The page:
During much of the twentieth century, the rise of consumer cities like Los Angeles seemed to be yet another force battering the Londons and New Yorks of the world. Yet as older cities have become safer and healthier, they, too, became reinvigorated as places of consumption, through restaurants, theaters, comedy clubs, bars, and the pleasures of proximity. Over the past thirty years, London and San Francisco and Paris have all boomed, in part, because people have increasingly found them fun places to live. These metropolises have their pricey treats, like Michelin Guide three-star meals, but they also have their more affordable enjoyments, like sipping a coffee while admiring the Golden Gate Bridge or the Arc de Triomphe, or downing a real ale in a wood-paneled pub. Cities enable us to find friends with common interests, and the disproportionately single populations in dense cities are marriage markets that make it easier to find a mate. Today successful cities, old or young, attract smart entrepreneurial people, in part, by being urban theme parks.
The rise of reverse commuting may be the most striking consequence of successful consumer cities. In the dark days of the 1970s, few were willing to live in Manhattan if they didn’t work there. Today, thousands of people choose to live in the city and travel to jobs outside it. Middle Eastern millionaires aren’t the only people buying pieds-à-terre in London and New York, and Miami has done well by selling second homes to the rich of Latin America.
Robust demand, created by economic vitality and urban pleasures, helps explain why prices in attractive cities have risen so steadily, but the supply of space also matters. New York, London, and Paris have increasingly restricted new building activity, which has made those cities harder to afford.
Many of the ideas in this book draw on the wisdom of the great urbanist Jane Jacobs, who knew that you need to walk a city’s streets to see its soul. She understood that the people who make a city creative need affordable real estate. But she also made mistakes that came from relying too much on her ground-level view and not using conceptual tools that help one think through an entire system.
Because she saw that older, shorter buildings were cheaper, she incorrectly believed that restricting heights and preserving old neighborhoods would ensure affordability. That’s not how supply and demand work. When the demand for a city rises, prices will rise unless more homes are built. When cities restrict new construction, they become more expensive.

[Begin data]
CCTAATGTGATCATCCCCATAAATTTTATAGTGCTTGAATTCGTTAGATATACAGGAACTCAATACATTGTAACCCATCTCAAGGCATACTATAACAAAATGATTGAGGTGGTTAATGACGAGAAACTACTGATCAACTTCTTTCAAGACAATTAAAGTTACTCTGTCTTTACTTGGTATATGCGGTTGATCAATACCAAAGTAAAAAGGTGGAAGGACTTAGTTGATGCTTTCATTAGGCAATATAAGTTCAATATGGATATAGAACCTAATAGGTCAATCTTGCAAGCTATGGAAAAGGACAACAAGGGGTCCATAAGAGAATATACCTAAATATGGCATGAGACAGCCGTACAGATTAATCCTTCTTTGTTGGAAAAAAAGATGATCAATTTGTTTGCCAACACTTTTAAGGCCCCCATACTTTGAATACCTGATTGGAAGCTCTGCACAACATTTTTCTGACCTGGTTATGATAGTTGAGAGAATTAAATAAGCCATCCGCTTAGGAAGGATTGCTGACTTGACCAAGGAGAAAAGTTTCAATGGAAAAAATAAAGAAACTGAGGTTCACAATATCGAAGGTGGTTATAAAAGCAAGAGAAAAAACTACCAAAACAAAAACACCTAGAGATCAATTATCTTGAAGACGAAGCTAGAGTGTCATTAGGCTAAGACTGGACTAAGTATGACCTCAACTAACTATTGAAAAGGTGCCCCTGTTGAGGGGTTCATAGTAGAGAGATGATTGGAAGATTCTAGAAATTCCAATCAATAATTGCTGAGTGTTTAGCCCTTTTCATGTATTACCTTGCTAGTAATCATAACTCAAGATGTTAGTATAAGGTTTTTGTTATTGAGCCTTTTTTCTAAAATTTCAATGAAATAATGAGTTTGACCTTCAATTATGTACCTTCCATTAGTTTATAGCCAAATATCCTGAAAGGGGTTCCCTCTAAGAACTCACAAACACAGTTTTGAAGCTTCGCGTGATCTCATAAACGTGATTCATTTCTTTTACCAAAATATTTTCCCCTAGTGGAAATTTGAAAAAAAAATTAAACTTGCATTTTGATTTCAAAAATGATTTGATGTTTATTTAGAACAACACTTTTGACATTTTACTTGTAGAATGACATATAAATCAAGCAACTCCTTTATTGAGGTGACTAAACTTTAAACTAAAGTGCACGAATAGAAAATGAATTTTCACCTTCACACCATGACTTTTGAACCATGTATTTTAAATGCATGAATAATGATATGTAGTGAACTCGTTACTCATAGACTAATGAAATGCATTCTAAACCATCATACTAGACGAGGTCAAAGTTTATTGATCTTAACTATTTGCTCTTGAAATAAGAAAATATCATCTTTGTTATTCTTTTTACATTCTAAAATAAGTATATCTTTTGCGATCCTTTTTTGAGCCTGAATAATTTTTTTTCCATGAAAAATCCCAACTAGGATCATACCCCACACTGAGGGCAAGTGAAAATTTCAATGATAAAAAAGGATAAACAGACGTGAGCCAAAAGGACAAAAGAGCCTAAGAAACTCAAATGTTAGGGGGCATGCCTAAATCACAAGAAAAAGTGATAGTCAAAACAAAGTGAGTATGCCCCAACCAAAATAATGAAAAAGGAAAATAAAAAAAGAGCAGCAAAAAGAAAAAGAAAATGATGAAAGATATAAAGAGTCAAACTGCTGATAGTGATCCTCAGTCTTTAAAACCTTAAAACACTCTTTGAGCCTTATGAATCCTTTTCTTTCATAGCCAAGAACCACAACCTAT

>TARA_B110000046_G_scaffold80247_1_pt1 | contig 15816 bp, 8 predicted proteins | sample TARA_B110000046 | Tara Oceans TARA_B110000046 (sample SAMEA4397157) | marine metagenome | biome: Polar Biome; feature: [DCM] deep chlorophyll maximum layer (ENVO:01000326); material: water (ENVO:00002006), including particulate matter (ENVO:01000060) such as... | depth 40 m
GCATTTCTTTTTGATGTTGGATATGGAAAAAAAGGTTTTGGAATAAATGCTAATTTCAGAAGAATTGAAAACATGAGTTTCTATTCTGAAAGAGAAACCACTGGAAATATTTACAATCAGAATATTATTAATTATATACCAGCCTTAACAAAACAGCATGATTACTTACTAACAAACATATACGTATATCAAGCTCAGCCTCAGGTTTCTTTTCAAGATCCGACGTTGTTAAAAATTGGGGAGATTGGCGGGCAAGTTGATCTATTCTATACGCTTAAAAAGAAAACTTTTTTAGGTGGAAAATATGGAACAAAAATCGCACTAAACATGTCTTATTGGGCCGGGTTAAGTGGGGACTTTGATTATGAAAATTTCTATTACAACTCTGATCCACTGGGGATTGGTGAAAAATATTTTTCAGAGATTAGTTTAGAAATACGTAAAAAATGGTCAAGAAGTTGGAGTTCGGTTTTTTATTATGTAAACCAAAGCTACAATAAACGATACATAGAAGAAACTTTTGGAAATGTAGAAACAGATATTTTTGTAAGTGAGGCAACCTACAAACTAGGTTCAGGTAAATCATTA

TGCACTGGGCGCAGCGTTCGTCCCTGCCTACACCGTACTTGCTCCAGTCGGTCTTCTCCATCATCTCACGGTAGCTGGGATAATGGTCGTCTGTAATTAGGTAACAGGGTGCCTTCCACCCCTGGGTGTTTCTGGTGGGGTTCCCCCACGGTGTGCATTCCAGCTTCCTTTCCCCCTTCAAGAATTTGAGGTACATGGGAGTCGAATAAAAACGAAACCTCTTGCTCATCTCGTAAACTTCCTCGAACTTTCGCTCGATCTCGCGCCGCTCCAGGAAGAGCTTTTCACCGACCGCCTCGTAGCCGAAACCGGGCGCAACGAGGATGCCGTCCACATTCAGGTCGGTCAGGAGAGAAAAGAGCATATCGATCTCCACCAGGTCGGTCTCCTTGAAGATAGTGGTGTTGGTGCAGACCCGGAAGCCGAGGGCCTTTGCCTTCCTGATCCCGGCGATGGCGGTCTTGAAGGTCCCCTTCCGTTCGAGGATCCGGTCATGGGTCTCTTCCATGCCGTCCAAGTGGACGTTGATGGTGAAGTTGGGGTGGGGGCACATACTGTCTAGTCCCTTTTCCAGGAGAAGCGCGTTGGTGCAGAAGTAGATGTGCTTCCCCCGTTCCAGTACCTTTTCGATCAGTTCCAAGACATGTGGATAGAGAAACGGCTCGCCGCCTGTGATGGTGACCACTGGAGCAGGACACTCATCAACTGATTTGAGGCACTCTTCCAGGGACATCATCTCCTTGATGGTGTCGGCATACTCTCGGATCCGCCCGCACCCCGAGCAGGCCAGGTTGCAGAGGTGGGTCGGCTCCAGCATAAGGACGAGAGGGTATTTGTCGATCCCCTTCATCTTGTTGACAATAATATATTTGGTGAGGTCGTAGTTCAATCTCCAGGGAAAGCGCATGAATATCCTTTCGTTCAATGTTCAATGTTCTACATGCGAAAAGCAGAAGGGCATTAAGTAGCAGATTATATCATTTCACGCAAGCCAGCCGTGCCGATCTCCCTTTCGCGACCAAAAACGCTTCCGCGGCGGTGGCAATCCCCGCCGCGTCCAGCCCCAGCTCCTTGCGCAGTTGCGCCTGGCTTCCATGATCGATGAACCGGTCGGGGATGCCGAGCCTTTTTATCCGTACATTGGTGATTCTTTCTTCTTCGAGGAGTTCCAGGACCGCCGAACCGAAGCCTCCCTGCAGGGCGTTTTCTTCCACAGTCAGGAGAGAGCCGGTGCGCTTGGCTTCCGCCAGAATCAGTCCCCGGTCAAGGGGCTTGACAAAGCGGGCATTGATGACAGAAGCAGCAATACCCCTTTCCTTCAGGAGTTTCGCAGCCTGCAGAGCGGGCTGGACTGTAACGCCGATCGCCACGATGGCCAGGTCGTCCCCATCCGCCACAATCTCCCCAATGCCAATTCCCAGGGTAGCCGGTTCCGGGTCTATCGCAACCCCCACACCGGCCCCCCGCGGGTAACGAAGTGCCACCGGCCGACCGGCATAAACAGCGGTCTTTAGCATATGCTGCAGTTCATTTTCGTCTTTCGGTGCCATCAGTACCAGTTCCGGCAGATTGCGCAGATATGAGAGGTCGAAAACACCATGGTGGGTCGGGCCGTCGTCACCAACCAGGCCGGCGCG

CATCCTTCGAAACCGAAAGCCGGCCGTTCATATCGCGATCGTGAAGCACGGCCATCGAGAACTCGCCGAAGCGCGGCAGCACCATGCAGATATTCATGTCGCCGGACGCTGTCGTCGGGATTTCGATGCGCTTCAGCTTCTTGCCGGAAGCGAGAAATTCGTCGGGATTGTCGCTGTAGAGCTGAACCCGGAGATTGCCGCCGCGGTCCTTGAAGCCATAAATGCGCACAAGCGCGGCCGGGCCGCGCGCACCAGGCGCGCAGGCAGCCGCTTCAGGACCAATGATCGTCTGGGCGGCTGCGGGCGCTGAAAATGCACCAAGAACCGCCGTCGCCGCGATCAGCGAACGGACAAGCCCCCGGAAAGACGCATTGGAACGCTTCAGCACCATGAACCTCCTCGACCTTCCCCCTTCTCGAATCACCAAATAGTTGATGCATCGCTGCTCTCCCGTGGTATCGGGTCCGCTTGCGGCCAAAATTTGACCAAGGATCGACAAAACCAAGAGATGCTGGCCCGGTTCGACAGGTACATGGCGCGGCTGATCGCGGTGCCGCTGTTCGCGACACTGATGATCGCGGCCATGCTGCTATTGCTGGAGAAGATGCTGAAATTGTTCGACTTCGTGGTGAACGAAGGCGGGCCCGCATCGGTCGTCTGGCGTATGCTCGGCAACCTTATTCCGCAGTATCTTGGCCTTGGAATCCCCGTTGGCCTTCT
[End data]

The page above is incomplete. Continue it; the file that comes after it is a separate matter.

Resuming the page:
Preservation isn’t always wrong—there is much worth keeping in our cities— but it always comes at a cost. Think of the ordered beauty of Paris. Its tidy, charming boulevards are straight and wide, lined with elegant nineteenth- century buildings. We can relish the great monuments of Paris because they’re not hidden by nearby buildings. A big reason for those sight lines is that any attempt to build in Paris must go through a byzantine process that puts preservation first. Restrictions on new construction have ensured that Paris—once famously hospitable to starving artists—is now affordable only to the wealthy.
Like Paris, London has a strong attachment to its nineteenth-century edifices. The Prince of Wales himself took a strong stand against tall, modernist buildings that might compromise a single sight line of St. Paul’s Cathedral. And the British seem to have exported their antipathy to height to India, where limits on construction are less justified and more harmful.
Mumbai has had some of the most extreme land-use restrictions in the developing world; for much of Mumbai’s recent history, new buildings in the central city had to average less than one-and-a-third stories. What insanity! This bustling hub of India enforces suburban density levels in its urban core. This self-destructive behavior practically ensures prices that are too high, apartments that are too small, and congestion, sprawl, slums, and corruption. Despite an economy that is even hotter than Mumbai’s, Shanghai remains far more affordable because supply has kept pace with demand. Like other pro-growth autocrats, from Nebuchadnezzar to Napoléon III, China’s leaders like building.